Of course, there is other wasteful spending that should be cut. But much of that spending occurs because legislators feel pressure to enact programs that benefit campaign contributors. If we really want to attack that kind of waste, we’ll first have to make substantial progress with campaign finance reform. In the meantime, our best bet for curbing deficits is to raise additional revenue.
But proposing new taxes has always been the third rail of American politics. The key to solving that problem lies in shifting the focus of what we tax. Our current system taxes many beneficial activities, such as saving and new job creation. We could raise all the revenue we need by shifting to a system that taxed only harmful activities. I mentioned taxes on congestion in yesterday’s post. I’ll discuss additional examples in future posts.
Anyway, I mentioned that the House districts for this decade were packed in such a way as to produce too few Democratic-leaning districts, mostly because racial gerrymandering and urban density tends to create majority-minority districts that are safer at the expense of strategic gerrymandering. In any case, here is a plot of the 435 PVIs from 2004:
As you can see, the left side for Democrats is a lot steeper than the right side for Republicans. Remember, this is not the margin for the House candidates in those districts, but the presidential performance. So this is not (at least not directly) a function of unbeatable Democrats (or Republicans) running opposed or against a lamb-to-the-slaughter challenger and/or write-in candidates--which is very common in districts represented by racial minorities. Rather, these are lopsided John Kerry or George W. Bush margins in House districts, and one can easily see that there are more such Democratic districts than Republican ones. I do not (yet) have the PVI data in spreadsheet form but hope to soon and can reproduce this chart for the 2008 elections.
Returning to the 2008 results, in April the Journal's Ron Brownstein and Scott Bland wrote up their analysis of the 83 House districts mentioned in my previous post--that is, the 49 where John McCain won a Democrat-carried district and another 34 where Barack Obama won a Republican-carried district. As they point out, this total is up from 2004's 59 such districts, and just below the 86 total in 2000. The 2004 total was the lowest since 1944, and 2008 was second lowest, with 2000 not far behind.
There are any number of measures of growing partisan polarity in the country--from mass measures like attitudes on issues or partisan affiliation, to elite or elected measures like unified state governments or party-line votes in Congress. The fact that recent presidential cycles can be characterized by the smallest number of split districts in the past six decades is just one more piece of evidence.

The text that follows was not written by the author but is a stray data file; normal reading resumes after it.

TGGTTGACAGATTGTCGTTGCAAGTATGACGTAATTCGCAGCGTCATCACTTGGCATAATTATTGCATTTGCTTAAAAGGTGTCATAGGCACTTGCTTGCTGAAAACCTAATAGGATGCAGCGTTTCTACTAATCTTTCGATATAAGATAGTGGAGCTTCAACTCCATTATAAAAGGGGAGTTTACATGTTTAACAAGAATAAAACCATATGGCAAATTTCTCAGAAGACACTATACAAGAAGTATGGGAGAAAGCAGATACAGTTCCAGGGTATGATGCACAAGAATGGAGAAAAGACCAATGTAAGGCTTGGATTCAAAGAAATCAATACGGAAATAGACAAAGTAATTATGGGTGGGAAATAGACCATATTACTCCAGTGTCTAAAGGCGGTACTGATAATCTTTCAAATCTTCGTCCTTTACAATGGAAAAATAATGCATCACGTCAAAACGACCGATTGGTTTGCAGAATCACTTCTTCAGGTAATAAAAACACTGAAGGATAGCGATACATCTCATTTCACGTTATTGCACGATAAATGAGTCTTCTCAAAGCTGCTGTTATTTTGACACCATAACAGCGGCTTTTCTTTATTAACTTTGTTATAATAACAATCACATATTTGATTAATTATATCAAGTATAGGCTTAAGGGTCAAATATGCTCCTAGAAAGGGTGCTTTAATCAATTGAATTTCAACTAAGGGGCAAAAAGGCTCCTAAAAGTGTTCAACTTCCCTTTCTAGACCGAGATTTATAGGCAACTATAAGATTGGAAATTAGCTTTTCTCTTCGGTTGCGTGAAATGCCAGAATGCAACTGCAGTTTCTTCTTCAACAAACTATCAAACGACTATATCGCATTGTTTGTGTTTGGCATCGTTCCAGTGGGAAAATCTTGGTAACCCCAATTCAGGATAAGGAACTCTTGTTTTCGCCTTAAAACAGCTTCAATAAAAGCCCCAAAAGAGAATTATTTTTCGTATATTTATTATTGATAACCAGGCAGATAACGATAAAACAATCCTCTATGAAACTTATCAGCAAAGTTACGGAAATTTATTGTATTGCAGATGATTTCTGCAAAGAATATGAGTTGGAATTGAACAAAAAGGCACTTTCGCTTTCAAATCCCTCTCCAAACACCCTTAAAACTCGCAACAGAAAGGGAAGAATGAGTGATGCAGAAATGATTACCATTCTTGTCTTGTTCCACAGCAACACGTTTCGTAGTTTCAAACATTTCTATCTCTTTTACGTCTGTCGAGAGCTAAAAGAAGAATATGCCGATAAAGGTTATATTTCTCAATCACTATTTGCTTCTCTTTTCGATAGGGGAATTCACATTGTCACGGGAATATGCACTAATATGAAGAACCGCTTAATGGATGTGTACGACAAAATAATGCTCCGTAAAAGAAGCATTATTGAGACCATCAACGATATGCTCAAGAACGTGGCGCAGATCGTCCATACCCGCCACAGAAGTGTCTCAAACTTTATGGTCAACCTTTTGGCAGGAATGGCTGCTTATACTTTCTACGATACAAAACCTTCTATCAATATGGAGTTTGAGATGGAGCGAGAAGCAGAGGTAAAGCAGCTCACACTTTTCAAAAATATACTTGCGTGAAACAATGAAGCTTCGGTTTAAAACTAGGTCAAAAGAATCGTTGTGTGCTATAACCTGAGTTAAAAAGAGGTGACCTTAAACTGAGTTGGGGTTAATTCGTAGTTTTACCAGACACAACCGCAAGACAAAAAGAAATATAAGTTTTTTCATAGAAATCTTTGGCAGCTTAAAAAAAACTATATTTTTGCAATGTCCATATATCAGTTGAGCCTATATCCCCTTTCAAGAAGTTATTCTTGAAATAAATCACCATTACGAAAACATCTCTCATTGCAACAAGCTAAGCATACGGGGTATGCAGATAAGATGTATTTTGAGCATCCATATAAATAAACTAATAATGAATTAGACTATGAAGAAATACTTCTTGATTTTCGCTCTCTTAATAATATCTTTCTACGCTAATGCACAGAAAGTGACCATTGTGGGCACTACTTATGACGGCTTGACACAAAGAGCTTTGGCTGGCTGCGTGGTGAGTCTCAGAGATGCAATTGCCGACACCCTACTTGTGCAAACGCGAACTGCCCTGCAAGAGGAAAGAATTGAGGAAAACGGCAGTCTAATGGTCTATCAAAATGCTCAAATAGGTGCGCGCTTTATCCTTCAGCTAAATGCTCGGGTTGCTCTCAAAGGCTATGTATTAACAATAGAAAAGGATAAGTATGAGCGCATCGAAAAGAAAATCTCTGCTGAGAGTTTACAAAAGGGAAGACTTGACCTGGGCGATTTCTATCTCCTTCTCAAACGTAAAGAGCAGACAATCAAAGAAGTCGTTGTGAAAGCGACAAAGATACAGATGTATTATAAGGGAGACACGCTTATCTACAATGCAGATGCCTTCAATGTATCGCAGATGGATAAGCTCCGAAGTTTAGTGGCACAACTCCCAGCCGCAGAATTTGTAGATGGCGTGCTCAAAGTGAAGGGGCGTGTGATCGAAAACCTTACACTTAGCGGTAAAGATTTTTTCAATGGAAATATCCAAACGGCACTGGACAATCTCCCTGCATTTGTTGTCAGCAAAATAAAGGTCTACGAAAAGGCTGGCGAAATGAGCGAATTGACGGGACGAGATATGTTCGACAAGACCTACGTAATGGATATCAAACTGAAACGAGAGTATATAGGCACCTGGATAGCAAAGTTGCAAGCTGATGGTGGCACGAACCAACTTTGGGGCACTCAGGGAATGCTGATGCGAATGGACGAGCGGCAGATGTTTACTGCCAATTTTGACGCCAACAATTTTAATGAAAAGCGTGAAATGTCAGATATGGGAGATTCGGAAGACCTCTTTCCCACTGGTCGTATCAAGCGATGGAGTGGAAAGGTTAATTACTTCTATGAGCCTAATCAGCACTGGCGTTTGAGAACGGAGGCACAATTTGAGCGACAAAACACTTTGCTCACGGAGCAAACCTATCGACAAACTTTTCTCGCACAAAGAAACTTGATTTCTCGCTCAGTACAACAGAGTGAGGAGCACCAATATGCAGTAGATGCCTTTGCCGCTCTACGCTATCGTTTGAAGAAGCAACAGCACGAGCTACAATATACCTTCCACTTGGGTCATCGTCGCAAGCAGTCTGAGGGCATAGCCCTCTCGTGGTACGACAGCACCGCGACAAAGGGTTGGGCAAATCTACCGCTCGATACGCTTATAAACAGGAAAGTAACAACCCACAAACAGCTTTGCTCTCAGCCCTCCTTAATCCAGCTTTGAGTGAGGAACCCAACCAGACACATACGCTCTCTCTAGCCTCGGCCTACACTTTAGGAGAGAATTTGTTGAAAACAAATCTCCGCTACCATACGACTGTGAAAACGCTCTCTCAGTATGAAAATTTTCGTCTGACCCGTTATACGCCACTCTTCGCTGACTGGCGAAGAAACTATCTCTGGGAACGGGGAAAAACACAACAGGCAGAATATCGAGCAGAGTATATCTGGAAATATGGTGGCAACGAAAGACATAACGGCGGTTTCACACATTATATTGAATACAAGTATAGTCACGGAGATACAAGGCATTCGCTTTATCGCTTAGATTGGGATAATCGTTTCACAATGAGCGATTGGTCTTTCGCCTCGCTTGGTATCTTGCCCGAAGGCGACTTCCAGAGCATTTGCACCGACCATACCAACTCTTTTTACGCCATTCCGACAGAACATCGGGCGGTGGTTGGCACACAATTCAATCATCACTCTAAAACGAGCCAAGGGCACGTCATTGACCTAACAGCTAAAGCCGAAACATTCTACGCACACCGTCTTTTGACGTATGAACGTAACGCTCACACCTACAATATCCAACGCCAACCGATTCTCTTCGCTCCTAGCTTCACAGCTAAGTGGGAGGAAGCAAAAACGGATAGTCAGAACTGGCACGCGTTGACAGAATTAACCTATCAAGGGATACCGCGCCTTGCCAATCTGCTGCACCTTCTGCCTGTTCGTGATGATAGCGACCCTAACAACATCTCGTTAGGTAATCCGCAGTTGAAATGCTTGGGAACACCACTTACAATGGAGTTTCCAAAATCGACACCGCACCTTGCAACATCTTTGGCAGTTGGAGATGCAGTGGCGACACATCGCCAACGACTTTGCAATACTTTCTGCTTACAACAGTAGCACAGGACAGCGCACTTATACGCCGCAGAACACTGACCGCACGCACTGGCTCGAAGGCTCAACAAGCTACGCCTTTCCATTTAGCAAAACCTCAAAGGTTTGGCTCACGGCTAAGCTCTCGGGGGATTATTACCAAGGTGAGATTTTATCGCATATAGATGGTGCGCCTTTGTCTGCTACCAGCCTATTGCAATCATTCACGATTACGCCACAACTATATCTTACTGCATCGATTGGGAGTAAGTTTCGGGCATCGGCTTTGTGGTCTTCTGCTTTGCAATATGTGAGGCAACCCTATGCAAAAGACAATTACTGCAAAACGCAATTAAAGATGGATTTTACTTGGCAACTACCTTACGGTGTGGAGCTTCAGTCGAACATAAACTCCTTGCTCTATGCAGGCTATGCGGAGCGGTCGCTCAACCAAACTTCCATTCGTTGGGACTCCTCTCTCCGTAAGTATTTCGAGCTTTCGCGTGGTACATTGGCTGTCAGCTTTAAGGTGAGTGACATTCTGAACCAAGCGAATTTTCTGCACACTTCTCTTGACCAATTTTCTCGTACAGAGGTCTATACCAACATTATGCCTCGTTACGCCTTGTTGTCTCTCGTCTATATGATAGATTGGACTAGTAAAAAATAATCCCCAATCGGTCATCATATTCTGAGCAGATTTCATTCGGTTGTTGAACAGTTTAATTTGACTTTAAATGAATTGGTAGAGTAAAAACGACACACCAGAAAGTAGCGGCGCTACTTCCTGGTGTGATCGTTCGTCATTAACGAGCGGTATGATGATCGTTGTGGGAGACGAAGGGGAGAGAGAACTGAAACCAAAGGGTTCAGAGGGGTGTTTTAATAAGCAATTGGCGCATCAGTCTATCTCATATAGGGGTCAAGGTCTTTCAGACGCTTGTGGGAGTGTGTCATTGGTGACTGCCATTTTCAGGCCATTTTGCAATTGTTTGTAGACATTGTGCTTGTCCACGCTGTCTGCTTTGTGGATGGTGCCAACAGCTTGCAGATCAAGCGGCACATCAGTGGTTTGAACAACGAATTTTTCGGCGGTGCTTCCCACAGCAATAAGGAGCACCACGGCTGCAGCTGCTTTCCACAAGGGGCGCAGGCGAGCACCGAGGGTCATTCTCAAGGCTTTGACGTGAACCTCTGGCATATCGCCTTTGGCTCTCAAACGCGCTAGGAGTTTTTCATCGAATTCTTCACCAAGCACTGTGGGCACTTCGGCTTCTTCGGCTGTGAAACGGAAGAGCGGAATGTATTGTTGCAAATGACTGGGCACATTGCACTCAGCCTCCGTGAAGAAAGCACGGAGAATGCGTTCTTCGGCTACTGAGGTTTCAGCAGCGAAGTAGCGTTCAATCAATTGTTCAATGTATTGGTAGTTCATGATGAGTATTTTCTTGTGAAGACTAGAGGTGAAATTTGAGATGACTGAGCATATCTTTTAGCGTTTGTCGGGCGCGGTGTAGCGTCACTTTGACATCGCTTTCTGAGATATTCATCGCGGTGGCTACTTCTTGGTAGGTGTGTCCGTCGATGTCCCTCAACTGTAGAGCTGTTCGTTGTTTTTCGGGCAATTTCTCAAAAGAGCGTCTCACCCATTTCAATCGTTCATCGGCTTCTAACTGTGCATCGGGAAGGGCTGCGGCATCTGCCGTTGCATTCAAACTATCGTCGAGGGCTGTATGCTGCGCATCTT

Write Brownstein and Bland: "One reason for the drop in recent years is the increasing sophistication of redistricting software...The trend has also been fueled by a resurgence in straight-ticket voting as each party's electoral coalition has grown more ideologically homogeneous since the 1960s." (Translation: Republicans cleared out many moderate House Democrats from the South and Plains states while Democrats this decade finally got around to returning the favor, so to speak, by clearing out House Republicans in the Northeast and Midwest.) And this is why the 2010 elections matter so much, because control over map-making is at stake.
While a new Rasmussen Poll shows that 48% of Jersey voters prefer a generic Democrat and only 34% a generic Republican, Corzine, a Democrat, is trailing Chris Christie, a crusading Republican prosecutor by 9 points – 47% to 38%. Latest Rasmussen NJ governor’s poll. Christie, whose pet nickname from George W. Bush is “Big Boy”, has successfully prosecuted and locked up over 130 corrupt New Jersey Republican and Democratic public officials who were busy privately enriching themselves. Christie's prosecutorial past. More below the fold, including Democratic commando attacks behind Republican lines.
In many ways Christie personifies the archetype of the profile that a Republican needs to have to win in New Jersey, a state where only 19.7% of the voters are registered Republicans. But he is still anathema to the right wing of the Republican party there. Conservative Republicans support one of their own, Steve Lonegan, who in the same Rasmussen Poll ran only one point ahead of Corzine, 42% to 41%. Lonegan, the 52-year-old former mayor of Bogota, New Jersey and current state director of Americans for Prosperity, a taxpayer advocacy group, finished fourth in the Republican primary in 2005. In a possible echo of national polling numbers that show almost the same number of people believing America’s on the right track as believe we’re on the wrong track for the first time since 2003 (America’s heading in right direction most recent polling.), Corzine’s approval numbers – while still very low -- have actually rebounded 7% from the abysmal to the merely dismal. Forty percent of Jersey voters now approve of his job performance. Ordinarily that’s still a fatal number for an incumbent. But Republicans have suffered an Atacama Desert-like drought in terms of winning major elections in New Jersey. Christine Todd Whitman was the last Republican victor in New Jersey for any statewide office, winning the governor’s race in 1997.